Thursday, October 11, 2007

Priests and clerics

UPDATE: With a swing of the thurible to Uncle Jim in the combox at Adam's Ale, comes this, umm..., interesting story from the UK.


One of my early posts was part of the homily I used to give on the priesthood, the part on obedience. In the middle of the post, I mentioned an encounter with someone downtown who spoke to me because I was wearing clerics, and he simply asked me to send an email to his parents because he hadn't seen them in a while. His invitation to speak to me was because my clothes represented and spoke to the world who I was.

There is a conversation going on at Adam's Ale on the same topic, and I have not posted on it over there, but still wanted to share my thoughts.

One commentator mentions that if she were a priest (not that she is, nor advocates for a female priesthood), she "would only wear my 'collar' while working."

The problem I have with that is how do you stop working when by your very presence you represent Christ to the world? As a priest, you come to realize that you are always 'on,' even at dinner at a friends house, a friend you have known your entire life. You are looked at differently because you are priest.

Yes, it can be absolutely frustrating. But it can be a moment of grace as well, as my wearing clerics invited a total stranger to approach me in confidence that I could do something that no one else could: send an email to give reassurance to his parents. Why did he ask me? Not because of any good gift that I have, because I was Christ to him. (Trust me, I know how inadequate I am for such a representation!)

Now, I certainly do not wear clerics constantly, in fact as I sit at my computer typing this post, I have jeans and a sweatshirt on. But any time I am 'on,' I try to wear clerics, including a sport coat. To me, it looks official, it causes me to think that I am not here because of me, I am here because I represent Christ!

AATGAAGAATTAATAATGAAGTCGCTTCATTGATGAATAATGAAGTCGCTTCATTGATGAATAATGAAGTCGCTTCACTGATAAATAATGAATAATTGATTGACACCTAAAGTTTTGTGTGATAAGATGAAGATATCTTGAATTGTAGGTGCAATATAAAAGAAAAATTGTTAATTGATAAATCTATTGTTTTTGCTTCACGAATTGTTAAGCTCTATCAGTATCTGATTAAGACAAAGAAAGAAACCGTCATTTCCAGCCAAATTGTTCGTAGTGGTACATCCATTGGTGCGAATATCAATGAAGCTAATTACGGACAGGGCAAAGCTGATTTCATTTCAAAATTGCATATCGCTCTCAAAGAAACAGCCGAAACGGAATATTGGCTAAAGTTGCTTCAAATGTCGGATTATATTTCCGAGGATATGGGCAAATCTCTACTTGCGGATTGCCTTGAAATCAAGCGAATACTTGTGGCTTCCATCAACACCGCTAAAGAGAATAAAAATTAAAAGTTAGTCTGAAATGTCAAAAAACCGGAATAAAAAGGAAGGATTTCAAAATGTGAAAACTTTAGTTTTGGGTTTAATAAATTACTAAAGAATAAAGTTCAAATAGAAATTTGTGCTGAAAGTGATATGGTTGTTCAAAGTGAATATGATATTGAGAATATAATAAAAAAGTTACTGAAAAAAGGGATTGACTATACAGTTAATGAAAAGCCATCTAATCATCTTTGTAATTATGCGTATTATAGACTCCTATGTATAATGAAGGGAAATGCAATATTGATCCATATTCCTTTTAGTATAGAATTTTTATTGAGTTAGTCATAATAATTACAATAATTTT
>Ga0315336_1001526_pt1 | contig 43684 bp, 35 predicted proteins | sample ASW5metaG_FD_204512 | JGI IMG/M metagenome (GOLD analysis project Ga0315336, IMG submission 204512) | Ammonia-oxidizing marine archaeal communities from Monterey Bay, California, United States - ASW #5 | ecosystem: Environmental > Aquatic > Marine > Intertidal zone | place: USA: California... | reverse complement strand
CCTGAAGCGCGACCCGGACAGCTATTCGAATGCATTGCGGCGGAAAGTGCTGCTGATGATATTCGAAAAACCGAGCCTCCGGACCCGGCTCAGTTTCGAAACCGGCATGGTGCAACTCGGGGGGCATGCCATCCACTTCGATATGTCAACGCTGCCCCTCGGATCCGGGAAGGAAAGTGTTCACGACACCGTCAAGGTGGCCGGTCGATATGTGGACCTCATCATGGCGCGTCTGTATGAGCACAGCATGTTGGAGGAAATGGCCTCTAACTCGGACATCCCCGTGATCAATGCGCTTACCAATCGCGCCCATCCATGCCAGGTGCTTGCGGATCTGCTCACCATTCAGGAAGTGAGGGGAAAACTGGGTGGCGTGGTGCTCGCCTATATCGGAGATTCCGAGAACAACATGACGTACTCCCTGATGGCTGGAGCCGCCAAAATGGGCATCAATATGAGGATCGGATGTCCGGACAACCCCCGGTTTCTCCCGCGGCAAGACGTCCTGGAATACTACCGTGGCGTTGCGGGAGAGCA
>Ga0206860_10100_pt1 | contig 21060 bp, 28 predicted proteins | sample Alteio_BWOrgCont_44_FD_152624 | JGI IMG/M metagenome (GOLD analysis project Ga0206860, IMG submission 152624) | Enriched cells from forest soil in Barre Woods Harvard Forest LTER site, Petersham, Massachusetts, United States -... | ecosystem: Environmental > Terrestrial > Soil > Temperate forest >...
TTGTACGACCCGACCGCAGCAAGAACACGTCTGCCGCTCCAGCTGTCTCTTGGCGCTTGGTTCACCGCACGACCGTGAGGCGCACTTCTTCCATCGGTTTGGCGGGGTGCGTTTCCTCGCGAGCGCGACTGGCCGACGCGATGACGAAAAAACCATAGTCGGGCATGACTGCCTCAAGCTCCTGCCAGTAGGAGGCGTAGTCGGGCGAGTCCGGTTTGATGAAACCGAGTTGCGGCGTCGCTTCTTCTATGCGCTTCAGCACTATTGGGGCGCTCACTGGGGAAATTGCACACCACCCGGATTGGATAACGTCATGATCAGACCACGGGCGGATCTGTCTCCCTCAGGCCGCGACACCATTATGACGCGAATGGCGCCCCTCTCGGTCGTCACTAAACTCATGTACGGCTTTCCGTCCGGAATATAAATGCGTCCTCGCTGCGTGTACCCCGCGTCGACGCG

(Funny enough, because I often now wear a 'rabbi' collar, which is just a half shirt, or shirt front, I often take that off to celebrate Mass. Clerics are our secular garb, for wearing out in the world. Our particular priestly garb for Mass is the stole and chasuble. That's one thing that drives me crazy, priests who wear a tie into the Church where they are assisting or presiding at a liturgical service and then proceed to take the tie off and put on clerics before the alb and stole. WRONG! In fact, the legislation seems to state that civil clothes, of which clerics are a part, should be covered by the liturgical vesture; hence the wearing of an amice.)

My own thinking on this subject has changed, and I am now much more apt to wear blacks than not, even on a hot sunny day. Not out of ego, but as I have seen mentioned several times, it is a great witness to the faithful that a (fairly) young man has embraced this call and is not afraid of proclaiming Christ through his mere presence and vesture.

7 comments:

Adoro te Devote said...

I agree that clericals should be worn out in public, due to the very reason you describe.

The priests at my home parish (very large; we have 3-4 inc. the hospital chaplain), often attend social events of parishioners, such as the Catholic Singles stuff which also includes general invites to everyone...so we get a group of people not just from our parish, but from some neighboring ones if they are family/friends.

One priest used to show up in street clothes, and while on one hand, it seemed inappropriate, on the other hand, we all KNOW him. We all KNOW he is a priest, and we have the same respect for him. As far as he was concerned, these gatherings were "family time". The boundaries had been established already, and he didn't stop being a priest because he wasn't dressed like one.